as those of the day sessions. The 
same teachers give instructions, and 
students who graduate from either 
course receive the same diploma that 
is granted to those completing the 
course in the daily sessions. 

The systems used in this depart- 
ment are the Sadler, Rowe Office 
Practice, and the famous Gregg sys- 
tem of Shorthand. The student se- 
cures his knowledge almost entire- 
ly by practice. 

Feeling the growing demand for 
thorough and practical training in 
commercial transactions, we have 
made special efforts to strengthen 
this department. With our present 
management and equipment of type- 
writers, offices, banking outfit, etc., 
we feel that the advantages we offer 



are fully equal to, and in several 
respects superior to those offered by 
the regular Business Colleges. 

Physical Culture. 

True education consists not only 
in training the head, in developing 
the intellect, but in developing the 
body as well. It is this ideal that 
Elizabethtown College strives to at- 
tain and hence affords opportunity 
for both boys and girls to receive 
this training in the Gymnasium. 

The need of this work can not be 
questioned. The sedentary life of 
the student needs some activity which 
shall be directed systematically. The 
exercise and drills which are given 
in the Physical Culture classes are 
intended to stimulate the processes 
of circulation, respiration and diges- 
tion. Besides this they strengthen 
the muscles and give grace and ease 
to the body. In all the work cor- 
rect position of the body when walk- 
ing and standing are insisted upon. 

Teaching along these lines becom- 
es necessary because the students' 
natural position is not one which is 
conducive to correct carriage. 

The work of the Fall Term open- 
ed with a goodly number enrolled. 
Free hand movements and marches 
constitute the beginning work. 
Great interest is manifested by all. 

Besides the in-door training all 
students are urged to take part in 
out-door recreation in the form of 
walks, tennis, base ball and the like. 
A basket ball association is in the 
process of formation. All this work 
is under the supervision of the Fac- 
ulty Committee on Physical Culture. 

Sewing. 

We are glad to say that with the 
beginning of this school year we can 
announce a sewing course. 

Sewing is an art that every young 



12 



OUR COLLEGE TIMES 



lady should try to attain, if not spe- 
cially gifted with this art. The aim 
of this course is to teach the young 
lady how to cut and sew her own 
garments as well as those of others. 
The requirements for this course are 
a common school education and a 
willingness to learn. No art can 
be fully developed until the student 
has heart and hand in the work. The 
students are required to do practical 
sewing outside of class, just as other 
students must study to make their 
work or course a success. We have 
started this course with eight stu- 
dents, and a number of others desire 
to take the work. Some of the 
work done in this course is basting, 
serging. seaming, sherring, tucking, 
hemming, button-holes and cutting. 
The finished products we expect by 
the end of the Fall Term are aprons, 
hemstitched handkerchiefs, infants' 
outfits, etc. 

These students receive two lessons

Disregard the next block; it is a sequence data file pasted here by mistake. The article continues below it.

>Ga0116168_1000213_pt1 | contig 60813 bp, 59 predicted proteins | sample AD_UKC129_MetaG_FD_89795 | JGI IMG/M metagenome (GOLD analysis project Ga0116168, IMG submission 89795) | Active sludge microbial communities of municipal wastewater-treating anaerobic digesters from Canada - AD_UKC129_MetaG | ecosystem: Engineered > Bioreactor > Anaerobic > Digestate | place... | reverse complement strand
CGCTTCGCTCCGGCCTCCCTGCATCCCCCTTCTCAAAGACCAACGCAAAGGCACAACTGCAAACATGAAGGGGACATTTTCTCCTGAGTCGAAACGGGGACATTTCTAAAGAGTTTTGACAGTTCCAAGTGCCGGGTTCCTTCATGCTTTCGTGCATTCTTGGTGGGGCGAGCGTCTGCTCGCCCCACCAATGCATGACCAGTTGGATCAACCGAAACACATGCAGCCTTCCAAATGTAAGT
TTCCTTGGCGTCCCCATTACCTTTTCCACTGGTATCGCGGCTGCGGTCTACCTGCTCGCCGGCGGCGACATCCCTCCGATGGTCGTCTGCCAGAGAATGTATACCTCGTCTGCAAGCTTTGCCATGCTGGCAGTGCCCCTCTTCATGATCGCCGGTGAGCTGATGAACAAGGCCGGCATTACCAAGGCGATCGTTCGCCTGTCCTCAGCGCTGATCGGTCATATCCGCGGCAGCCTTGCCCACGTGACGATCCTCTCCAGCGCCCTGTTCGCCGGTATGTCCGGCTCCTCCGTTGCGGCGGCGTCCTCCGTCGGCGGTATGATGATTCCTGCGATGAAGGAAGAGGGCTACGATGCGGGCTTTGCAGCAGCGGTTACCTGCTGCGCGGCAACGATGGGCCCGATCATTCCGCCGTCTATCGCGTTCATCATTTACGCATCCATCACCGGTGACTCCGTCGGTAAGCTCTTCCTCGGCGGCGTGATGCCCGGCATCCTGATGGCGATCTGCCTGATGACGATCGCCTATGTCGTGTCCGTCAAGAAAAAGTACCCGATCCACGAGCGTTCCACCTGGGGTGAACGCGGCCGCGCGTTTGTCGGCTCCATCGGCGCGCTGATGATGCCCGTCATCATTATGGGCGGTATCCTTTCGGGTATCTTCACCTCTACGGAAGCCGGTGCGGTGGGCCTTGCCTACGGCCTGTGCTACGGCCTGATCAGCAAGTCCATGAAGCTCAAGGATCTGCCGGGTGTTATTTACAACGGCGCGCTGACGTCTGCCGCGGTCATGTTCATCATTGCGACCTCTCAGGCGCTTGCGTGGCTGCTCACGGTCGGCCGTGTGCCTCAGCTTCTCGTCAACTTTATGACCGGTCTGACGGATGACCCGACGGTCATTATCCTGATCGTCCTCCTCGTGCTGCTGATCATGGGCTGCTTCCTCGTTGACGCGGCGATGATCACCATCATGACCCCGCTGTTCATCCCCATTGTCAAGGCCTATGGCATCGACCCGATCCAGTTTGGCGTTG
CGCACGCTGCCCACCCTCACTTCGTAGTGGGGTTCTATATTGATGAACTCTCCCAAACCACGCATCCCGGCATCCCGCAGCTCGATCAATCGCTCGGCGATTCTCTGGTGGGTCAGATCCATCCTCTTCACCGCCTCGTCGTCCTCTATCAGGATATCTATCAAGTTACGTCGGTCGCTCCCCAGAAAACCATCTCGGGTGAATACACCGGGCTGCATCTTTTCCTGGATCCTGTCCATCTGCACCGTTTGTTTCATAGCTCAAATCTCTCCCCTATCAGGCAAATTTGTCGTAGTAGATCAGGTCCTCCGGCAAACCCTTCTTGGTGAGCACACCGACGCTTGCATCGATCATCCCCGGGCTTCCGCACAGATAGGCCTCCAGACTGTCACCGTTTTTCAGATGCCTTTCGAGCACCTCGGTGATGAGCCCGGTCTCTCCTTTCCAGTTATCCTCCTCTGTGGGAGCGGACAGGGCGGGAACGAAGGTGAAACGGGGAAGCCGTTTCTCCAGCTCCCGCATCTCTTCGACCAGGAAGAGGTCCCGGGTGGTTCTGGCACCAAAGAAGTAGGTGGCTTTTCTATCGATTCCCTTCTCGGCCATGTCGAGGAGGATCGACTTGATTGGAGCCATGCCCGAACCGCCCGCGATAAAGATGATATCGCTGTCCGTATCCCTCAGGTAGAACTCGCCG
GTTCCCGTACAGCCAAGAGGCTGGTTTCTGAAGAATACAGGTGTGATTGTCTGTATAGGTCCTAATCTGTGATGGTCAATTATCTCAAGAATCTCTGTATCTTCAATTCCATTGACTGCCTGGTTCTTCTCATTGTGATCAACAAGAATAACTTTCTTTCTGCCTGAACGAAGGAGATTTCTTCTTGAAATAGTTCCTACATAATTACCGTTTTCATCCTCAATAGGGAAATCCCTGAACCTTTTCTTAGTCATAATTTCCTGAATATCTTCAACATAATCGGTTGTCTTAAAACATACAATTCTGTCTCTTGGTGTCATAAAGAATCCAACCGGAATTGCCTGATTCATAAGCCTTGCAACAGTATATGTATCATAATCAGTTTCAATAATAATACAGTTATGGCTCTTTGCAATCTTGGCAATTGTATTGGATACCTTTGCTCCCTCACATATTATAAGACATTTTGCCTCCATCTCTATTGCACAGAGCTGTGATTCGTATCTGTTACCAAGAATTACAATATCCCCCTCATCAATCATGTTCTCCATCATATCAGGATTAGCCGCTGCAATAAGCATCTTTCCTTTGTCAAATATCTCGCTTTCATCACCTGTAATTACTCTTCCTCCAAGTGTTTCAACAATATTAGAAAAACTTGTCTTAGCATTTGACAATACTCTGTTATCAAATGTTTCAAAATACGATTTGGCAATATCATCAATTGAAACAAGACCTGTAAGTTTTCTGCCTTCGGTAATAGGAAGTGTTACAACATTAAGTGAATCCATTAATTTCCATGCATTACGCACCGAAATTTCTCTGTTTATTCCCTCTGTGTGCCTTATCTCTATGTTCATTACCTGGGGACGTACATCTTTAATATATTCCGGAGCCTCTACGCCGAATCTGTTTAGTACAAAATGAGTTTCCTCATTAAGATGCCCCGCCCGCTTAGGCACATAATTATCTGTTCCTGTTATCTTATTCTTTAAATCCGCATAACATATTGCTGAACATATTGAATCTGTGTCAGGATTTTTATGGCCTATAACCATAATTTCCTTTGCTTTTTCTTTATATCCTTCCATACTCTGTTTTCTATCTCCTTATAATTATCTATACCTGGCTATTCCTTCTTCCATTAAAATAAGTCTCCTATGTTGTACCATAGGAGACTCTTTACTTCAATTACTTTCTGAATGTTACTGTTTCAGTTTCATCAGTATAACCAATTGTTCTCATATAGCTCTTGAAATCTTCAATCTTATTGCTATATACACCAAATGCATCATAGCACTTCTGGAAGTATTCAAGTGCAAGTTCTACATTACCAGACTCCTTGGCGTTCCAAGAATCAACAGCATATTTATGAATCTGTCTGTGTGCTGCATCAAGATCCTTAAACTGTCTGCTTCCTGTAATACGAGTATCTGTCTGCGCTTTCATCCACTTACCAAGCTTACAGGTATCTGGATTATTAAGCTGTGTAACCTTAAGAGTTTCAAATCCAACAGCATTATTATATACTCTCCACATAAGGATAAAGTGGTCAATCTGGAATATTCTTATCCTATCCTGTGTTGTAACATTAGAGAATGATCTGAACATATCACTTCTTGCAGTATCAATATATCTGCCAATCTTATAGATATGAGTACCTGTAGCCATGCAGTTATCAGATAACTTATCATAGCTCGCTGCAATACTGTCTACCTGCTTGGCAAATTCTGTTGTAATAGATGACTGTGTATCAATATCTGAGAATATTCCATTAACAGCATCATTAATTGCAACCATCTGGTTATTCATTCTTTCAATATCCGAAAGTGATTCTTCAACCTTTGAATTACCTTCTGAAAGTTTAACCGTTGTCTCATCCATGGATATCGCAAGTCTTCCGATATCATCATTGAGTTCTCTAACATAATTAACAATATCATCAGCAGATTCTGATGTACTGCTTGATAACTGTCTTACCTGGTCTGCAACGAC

each week at twenty-five cents a les- 
son. 



SOCIETY NOTES 

Tennyson's favorite books were the 
Bible and Shakespeare's works. He 
once advised a boy to read from 
them daily. "The Bible," he said, 
"will teach you how to speak to God; 
Shakespeare will teach you how to 
speak to your fellows." It is well 
to have thoughts like these commit- 
ted to memory. They will influence 
our lives for good. Repeating the 
thoughts of the best men again and 
again will influence our lives in a 
way that a mere reading will never 
do. The precious gems of litera- 
ture, the masterpieces, the immortal 
things — these will become part of lis, 
and form the very substance of our 
intellectual and spiritual being. 

Many have joined the Keystone 



Literary Society, and thus are be- 
coming educated in a high and true 
sense: — fed (for that is what the word 
really means) upon intellectual man- 
na, which might well he the food of 
the angels. 

The Literary Society in educating, 
calls upon each member to contrib- 
ute his or her part. The drill the 
speakers get not only fits them for 
the bar and the pulpit, but for the 
small meetings in which each one 
will some day have an interest in the 
various communities from which 
they come. 

The Society has had excellent pro- 
grams the past month. Prof. Meyer 
addressed the Society on the sub- 
ject of "Little Things." He point- 
ed out in a very realistic way how 
they count not only while at school, 
but in life in general. 

Miss Markley spoke to the Society 
of her trip to Europe. She spoke 
mainly of Italy, impressing the audi- 
ence with the powerful influence it 
has had on civilization. The de- 
scription of the art galliers of var- 
ious cities, architecture of noted 
buildings, and things of educational 
importance in general were very 
much appreciated. 

Some questions debated are as fol- 
lows: 

Resolved, That money influences 
men more than principle. 

Resolved, That the Pleasures of 
Hope are more beneficial than the 
Pleasures of Memory. 

Resolved, That Roosevelt should 
be elected in 1912. 

Resolved, That the eight hour day 
is necessary and reasonable. 

The music under the leadership 
Of Miss Klizabeth Kline, deserves 
special praise. The Society has not 
lacked anything in music this term. 



OUR COLLEGE TIMES 



Society Hall is crowded at every 
meeting, showing great interest. 

The newly elected officers are: